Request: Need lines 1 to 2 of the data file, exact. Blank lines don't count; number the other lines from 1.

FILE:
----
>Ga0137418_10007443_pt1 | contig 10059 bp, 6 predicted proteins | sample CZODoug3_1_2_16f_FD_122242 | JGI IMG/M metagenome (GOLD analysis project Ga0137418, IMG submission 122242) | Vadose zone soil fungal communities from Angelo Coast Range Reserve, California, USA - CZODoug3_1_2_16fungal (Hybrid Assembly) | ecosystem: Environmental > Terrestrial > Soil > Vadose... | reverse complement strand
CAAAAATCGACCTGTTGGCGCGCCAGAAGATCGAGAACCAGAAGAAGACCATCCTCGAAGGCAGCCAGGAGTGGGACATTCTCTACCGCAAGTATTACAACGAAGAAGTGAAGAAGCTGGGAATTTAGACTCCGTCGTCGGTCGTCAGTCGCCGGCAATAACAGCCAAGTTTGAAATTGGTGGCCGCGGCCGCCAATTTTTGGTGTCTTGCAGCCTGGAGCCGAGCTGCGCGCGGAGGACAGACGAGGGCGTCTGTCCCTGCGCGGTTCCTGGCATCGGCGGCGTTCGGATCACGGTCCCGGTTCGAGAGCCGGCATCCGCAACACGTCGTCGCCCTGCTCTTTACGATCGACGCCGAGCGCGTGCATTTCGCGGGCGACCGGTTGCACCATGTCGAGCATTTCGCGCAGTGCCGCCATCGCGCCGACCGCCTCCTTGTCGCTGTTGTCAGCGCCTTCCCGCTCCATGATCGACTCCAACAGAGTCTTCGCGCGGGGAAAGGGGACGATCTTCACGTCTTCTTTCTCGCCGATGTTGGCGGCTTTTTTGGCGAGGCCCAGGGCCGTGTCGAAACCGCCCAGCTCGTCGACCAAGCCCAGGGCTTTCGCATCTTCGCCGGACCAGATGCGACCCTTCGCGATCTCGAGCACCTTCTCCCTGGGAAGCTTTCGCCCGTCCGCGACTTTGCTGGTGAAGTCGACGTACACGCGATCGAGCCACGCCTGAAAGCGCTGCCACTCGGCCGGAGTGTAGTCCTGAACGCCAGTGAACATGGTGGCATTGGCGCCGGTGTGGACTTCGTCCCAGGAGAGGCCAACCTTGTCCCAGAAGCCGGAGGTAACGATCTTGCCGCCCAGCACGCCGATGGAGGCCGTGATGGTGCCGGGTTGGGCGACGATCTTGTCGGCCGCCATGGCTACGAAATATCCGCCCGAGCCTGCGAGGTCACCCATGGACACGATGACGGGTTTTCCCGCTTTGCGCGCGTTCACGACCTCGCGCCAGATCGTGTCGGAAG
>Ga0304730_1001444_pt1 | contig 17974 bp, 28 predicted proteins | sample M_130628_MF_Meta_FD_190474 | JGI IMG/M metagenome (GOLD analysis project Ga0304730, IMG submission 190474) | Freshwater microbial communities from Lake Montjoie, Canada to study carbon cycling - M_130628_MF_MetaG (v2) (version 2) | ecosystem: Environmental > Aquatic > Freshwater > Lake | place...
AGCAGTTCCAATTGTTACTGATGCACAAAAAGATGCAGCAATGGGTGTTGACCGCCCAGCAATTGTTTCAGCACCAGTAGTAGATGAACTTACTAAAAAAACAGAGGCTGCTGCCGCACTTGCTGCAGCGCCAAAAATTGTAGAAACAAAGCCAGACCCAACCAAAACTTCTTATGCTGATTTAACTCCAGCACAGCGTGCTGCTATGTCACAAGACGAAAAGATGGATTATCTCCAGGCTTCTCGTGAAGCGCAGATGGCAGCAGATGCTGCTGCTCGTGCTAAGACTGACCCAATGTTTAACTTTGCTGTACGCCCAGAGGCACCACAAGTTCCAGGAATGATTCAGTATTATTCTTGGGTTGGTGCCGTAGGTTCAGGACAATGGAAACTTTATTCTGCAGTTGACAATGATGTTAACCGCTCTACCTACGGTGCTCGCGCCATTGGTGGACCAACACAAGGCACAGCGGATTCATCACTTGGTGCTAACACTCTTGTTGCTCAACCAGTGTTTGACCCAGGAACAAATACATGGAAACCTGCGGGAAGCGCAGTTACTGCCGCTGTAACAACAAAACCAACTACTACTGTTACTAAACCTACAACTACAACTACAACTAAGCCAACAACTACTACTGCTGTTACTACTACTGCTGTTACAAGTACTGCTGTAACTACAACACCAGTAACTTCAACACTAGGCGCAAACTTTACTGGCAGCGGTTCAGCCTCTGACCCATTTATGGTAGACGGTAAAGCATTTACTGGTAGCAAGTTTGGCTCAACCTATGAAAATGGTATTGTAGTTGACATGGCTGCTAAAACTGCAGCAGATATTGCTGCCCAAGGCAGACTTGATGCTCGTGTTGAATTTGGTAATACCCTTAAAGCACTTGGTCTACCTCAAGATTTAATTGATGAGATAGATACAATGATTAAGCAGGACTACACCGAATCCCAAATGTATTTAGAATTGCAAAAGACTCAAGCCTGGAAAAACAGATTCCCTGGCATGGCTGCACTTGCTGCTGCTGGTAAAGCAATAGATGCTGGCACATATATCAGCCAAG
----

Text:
>Ga0137418_10007443_pt1 | contig 10059 bp, 6 predicted proteins | sample CZODoug3_1_2_16f_FD_122242 | JGI IMG/M metagenome (GOLD analysis project Ga0137418, IMG submission 122242) | Vadose zone soil fungal communities from Angelo Coast Range Reserve, California, USA - CZODoug3_1_2_16fungal (Hybrid Assembly) | ecosystem: Environmental > Terrestrial > Soil > Vadose... | reverse complement strand
CAAAAATCGACCTGTTGGCGCGCCAGAAGATCGAGAACCAGAAGAAGACCATCCTCGAAGGCAGCCAGGAGTGGGACATTCTCTACCGCAAGTATTACAACGAAGAAGTGAAGAAGCTGGGAATTTAGACTCCGTCGTCGGTCGTCAGTCGCCGGCAATAACAGCCAAGTTTGAAATTGGTGGCCGCGGCCGCCAATTTTTGGTGTCTTGCAGCCTGGAGCCGAGCTGCGCGCGGAGGACAGACGAGGGCGTCTGTCCCTGCGCGGTTCCTGGCATCGGCGGCGTTCGGATCACGGTCCCGGTTCGAGAGCCGGCATCCGCAACACGTCGTCGCCCTGCTCTTTACGATCGACGCCGAGCGCGTGCATTTCGCGGGCGACCGGTTGCACCATGTCGAGCATTTCGCGCAGTGCCGCCATCGCGCCGACCGCCTCCTTGTCGCTGTTGTCAGCGCCTTCCCGCTCCATGATCGACTCCAACAGAGTCTTCGCGCGGGGAAAGGGGACGATCTTCACGTCTTCTTTCTCGCCGATGTTGGCGGCTTTTTTGGCGAGGCCCAGGGCCGTGTCGAAACCGCCCAGCTCGTCGACCAAGCCCAGGGCTTTCGCATCTTCGCCGGACCAGATGCGACCCTTCGCGATCTCGAGCACCTTCTCCCTGGGAAGCTTTCGCCCGTCCGCGACTTTGCTGGTGAAGTCGACGTACACGCGATCGAGCCACGCCTGAAAGCGCTGCCACTCGGCCGGAGTGTAGTCCTGAACGCCAGTGAACATGGTGGCATTGGCGCCGGTGTGGACTTCGTCCCAGGAGAGGCCAACCTTGTCCCAGAAGCCGGAGGTAACGATCTTGCCGCCCAGCACGCCGATGGAGGCCGTGATGGTGCCGGGTTGGGCGACGATCTTGTCGGCCGCCATGGCTACGAAATATCCGCCCGAGCCTGCGAGGTCACCCATGGACACGATGACGGGTTTTCCCGCTTTGCGCGCGTTCACGACCTCGCGCCAGATCGTGTCGGAAG